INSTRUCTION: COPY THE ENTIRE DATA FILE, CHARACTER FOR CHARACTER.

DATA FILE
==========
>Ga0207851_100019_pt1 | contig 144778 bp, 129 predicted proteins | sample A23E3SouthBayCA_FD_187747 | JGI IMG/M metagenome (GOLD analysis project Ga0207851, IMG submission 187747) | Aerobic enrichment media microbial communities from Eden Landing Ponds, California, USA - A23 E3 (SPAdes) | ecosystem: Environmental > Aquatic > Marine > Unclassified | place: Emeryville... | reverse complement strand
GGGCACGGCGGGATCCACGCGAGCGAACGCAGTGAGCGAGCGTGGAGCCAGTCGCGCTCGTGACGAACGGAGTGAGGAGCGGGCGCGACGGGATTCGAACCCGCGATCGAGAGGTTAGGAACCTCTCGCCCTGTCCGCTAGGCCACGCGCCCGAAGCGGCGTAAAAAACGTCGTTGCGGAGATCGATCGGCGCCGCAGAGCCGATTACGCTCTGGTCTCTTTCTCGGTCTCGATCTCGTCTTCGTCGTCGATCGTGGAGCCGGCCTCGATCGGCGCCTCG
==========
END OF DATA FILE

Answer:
>Ga0207851_100019_pt1 | contig 144778 bp, 129 predicted proteins | sample A23E3SouthBayCA_FD_187747 | JGI IMG/M metagenome (GOLD analysis project Ga0207851, IMG submission 187747) | Aerobic enrichment media microbial communities from Eden Landing Ponds, California, USA - A23 E3 (SPAdes) | ecosystem: Environmental > Aquatic > Marine > Unclassified | place: Emeryville... | reverse complement strand
GGGCACGGCGGGATCCACGCGAGCGAACGCAGTGAGCGAGCGTGGAGCCAGTCGCGCTCGTGACGAACGGAGTGAGGAGCGGGCGCGACGGGATTCGAACCCGCGATCGAGAGGTTAGGAACCTCTCGCCCTGTCCGCTAGGCCACGCGCCCGAAGCGGCGTAAAAAACGTCGTTGCGGAGATCGATCGGCGCCGCAGAGCCGATTACGCTCTGGTCTCTTTCTCGGTCTCGATCTCGTCTTCGTCGTCGATCGTGGAGCCGGCCTCGATCGGCGCCTCG